Norfolk features over 200km of inland waterways and a coast made up of shingly, pebble beaches fringed by traditional seaside towns such as Great Yarmouth – much of this region is AONB-designated.
The countryside, which is said to be the windiest in England, consists of remote heath-lands, marshes and dunes. Although primarily known for water-based activities, Norfolk’s bridleways and walkways prove popular with ramblers, horse-riding enthusiasts and cyclists. Waymarked trails such as The Peddars Way and Norfolk Coast Path are among the most noteworthy.
The Broads are used extensively for boating holidays and are perhaps the county’s most popular attraction. They were formed by Medieval peat diggings and are a large network of navigable waterways that link Broads villages such as Brancaster and Wroxham together. Along the banks lie a collection of nature reserves and bird sanctuaries, as well as a diverse collection of country pubs.
Notable villages include Horning, which is famed for its Venetian canals, and Rollesby with its Norman church. The county town, Norwich is also worth visiting and has an impressive castle, cathedral and a number of medieval churches – it is also known for its bustling nightlife.
History and Culture
The 900 year-old Norwich Cathedral is the town’s focal point and dominates the Norwich skyline – it has the second highest spire in England after Salisbury and an ornately sculpted Gothic roof, that is said to be the most impressive example of medieval masonry in the country.
The Bressingham Steam Museum is another popular historical attraction and includes a 3 gauge railway along which run vintage steam trains. There’s also a collection of traction engines and locomotives on display. Similar attractions are offered by the Bure Valley Railway which runs between Aylsham and Coltishall.
The Castle Acre Priory offers a good day out and is one of the largest monastic priories in England. Situated in the Norman town of Castle Acre, the priory includes a recreated herb garden and well-preserved chapter house.
Peddar’s Way and Norfolk Coast Path run through protected regions of Norfolk and afford some inspiring views of its countryside. Other long distance paths include the 57 mile Weavers Pass, which meanders from Cromer to Great Yarmouth and Angles Way, which takes in the valleys of the Rivers Waveney and Little Ouse for 70 miles.
Cyclists and ramblers may be interested in the new Wherryman’s Way – a 35-mile route that winds through the Broads along the River Yare. See the website for more information.
Towns and Villages
Norfolk boasts and abundance of idyllic towns and villages. We’ve highlighted five which we think epitimose the character and charm of one of England’s most easterly counties.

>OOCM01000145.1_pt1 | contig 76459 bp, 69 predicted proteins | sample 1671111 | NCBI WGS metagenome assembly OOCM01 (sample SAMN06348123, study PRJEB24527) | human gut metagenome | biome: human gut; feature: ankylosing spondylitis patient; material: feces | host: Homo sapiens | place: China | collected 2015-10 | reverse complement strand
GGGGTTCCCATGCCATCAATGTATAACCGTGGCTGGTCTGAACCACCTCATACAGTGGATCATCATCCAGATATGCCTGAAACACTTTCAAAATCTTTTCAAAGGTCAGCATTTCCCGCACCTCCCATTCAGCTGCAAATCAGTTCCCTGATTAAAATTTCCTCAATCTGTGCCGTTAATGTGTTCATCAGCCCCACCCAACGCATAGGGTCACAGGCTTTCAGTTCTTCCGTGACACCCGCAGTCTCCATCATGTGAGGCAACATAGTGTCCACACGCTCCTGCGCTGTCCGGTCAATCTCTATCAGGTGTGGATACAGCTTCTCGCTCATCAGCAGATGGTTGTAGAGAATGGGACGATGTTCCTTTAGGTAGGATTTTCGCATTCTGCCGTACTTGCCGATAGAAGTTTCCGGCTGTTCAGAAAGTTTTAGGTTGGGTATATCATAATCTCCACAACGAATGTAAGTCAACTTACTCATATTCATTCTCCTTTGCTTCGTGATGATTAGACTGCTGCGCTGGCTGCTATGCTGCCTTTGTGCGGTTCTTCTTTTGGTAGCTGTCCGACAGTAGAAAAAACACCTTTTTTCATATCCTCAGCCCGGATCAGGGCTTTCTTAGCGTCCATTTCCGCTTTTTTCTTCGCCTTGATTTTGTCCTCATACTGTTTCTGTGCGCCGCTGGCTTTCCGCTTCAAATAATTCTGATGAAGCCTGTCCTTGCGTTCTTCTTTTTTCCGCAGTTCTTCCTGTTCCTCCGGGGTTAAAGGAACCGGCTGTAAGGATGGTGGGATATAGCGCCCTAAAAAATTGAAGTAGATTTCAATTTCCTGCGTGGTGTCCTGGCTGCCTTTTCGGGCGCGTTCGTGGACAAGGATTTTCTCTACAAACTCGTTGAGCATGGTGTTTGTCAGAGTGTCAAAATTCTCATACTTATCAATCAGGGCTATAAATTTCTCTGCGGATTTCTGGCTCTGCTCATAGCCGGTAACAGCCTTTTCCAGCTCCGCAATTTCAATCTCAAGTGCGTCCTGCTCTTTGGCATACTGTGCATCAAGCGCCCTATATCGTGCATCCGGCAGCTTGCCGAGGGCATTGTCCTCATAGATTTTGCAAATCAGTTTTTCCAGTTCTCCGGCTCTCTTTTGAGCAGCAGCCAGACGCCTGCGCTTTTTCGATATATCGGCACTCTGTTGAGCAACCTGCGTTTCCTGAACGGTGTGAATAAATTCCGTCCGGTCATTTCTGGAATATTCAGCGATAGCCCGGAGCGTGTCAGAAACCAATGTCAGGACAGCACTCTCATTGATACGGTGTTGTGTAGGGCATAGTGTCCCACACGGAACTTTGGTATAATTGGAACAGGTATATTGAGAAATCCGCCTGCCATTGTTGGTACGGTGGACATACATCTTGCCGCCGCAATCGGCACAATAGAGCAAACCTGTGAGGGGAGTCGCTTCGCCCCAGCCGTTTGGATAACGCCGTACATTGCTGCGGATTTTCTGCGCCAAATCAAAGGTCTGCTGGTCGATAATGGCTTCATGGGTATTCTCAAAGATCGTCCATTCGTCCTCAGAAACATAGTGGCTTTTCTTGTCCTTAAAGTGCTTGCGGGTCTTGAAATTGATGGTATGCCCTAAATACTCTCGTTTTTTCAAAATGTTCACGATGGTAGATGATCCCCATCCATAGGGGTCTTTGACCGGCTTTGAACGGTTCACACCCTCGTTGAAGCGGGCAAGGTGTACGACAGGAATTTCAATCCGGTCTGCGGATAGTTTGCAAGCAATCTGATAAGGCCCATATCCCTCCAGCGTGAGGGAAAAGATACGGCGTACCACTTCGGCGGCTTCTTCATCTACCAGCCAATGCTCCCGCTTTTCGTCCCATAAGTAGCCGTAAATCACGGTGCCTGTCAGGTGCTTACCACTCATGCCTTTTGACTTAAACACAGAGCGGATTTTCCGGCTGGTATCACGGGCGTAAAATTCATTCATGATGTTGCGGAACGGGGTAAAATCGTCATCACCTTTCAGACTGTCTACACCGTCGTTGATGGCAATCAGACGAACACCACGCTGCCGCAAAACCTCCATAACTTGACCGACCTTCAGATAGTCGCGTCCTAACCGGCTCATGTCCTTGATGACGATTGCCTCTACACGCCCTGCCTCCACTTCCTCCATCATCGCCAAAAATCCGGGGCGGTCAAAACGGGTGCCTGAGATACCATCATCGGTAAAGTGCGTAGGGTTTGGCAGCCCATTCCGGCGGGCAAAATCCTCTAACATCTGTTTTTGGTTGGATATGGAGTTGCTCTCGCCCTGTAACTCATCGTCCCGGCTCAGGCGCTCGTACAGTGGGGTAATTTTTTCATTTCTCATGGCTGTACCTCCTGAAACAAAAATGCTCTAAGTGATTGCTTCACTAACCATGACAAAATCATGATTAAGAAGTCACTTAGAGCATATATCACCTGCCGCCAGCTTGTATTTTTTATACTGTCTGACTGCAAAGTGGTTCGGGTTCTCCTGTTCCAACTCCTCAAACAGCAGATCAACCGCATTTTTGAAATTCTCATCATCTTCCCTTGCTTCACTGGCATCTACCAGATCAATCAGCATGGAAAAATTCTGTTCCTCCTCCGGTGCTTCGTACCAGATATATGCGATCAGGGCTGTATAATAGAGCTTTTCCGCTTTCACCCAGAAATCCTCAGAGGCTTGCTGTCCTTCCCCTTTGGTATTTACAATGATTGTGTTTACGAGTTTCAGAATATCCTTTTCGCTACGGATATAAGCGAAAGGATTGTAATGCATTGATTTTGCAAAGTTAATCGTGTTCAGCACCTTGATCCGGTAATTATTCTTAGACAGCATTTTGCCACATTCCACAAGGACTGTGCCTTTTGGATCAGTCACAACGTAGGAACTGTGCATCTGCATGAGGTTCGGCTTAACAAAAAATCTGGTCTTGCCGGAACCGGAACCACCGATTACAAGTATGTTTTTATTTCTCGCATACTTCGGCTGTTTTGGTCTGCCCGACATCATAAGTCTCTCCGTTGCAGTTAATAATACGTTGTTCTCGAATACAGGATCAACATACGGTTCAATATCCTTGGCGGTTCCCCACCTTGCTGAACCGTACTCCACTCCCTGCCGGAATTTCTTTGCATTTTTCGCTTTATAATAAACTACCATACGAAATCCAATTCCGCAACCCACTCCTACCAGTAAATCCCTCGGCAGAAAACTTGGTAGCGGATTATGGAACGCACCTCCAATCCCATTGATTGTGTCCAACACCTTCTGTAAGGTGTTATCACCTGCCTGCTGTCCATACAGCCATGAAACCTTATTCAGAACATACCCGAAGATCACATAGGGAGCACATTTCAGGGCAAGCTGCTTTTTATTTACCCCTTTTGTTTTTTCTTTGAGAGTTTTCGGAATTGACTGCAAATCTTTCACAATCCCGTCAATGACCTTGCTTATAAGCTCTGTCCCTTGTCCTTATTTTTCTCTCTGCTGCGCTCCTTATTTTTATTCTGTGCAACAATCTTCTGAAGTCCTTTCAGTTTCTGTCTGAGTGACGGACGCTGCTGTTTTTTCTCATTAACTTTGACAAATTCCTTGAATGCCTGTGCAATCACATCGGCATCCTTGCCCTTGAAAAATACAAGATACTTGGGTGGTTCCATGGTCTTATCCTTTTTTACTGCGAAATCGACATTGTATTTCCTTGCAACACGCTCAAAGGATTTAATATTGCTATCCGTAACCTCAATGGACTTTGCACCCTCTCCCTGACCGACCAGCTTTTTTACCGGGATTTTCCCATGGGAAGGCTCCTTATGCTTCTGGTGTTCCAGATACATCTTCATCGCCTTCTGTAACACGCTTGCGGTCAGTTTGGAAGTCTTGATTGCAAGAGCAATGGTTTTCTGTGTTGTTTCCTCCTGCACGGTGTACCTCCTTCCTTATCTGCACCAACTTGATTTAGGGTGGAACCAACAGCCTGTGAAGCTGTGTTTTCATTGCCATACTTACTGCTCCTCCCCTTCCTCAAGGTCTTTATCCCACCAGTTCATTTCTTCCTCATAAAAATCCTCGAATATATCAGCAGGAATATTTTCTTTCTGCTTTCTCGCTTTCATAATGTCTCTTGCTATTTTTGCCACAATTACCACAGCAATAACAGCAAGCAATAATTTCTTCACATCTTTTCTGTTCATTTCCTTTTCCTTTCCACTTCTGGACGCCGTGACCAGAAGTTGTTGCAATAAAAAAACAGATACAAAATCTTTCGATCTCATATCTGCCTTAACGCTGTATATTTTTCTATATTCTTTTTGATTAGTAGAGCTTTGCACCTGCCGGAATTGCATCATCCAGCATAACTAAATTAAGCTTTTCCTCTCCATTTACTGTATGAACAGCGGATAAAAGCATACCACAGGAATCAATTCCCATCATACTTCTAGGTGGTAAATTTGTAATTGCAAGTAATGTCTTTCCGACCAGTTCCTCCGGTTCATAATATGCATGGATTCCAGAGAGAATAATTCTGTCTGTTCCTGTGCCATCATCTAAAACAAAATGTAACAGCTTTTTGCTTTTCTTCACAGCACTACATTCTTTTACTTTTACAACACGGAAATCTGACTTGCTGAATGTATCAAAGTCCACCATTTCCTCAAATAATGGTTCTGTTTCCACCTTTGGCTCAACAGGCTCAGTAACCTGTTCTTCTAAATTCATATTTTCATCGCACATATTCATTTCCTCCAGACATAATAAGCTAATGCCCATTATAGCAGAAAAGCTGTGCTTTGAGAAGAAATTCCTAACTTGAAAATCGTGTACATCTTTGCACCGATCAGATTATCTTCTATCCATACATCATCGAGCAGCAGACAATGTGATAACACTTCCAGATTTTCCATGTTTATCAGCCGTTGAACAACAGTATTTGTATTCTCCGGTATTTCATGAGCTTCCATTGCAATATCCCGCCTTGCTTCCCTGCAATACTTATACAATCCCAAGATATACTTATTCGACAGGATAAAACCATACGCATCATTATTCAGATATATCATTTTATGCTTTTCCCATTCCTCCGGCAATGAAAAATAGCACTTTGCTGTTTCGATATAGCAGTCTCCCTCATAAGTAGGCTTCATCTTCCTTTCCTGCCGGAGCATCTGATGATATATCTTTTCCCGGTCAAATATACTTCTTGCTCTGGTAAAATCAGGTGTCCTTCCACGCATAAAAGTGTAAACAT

Like Great Yarmouth, Cromer is a bustling holiday resort. It was at one time a small fishing village known as Shipden, before the tourist boom of the 19th century took hold – eventually fishing was replaced by tourism as the town’s main industry.
The town has a strong Victorian heritage which is evident in its narrow, winding streets. It became a fashionable destination for holiday-goers during the late 1800s after an extended period of growth – the affluent also considered it an ideal place to establish their holiday homes and many of these are still present along the coastline.
Some of the main attractions found in and around Cromer include a Zoo, a boating lake, a Blue Flag Beach and a selection of scenic coastal paths and trails. These trails lead to nearby towns like Runton, as well as historical sites such as Beacon Hill’s Roman Camp.
Cromer Pier with its Pavilion Theatre is another focal point and hosts concerts throughout the year. It’s one of the oldest of its kind in England and dates back to 1391.
Cromer’s strong reputation for crab fishing is still evident – the fishermen can often be seen on the eastern end of the beach preparing their baits. The alleys and streets towards the centre of town are also reminiscent of bygone times and contribute to the overall picture-postcard ambience.
Great Yarmouth is situated on the Norfolk Coast and sits at the mouth of the River Yare. It is one of England’s oldest holiday resorts attracting holiday-makers since the 1800s. The town has rich maritime traditions and is an important herring fishing port. It was also a naval base for Admiral Lord Horatio Nelson who set sail from its harbour on a number of occasions.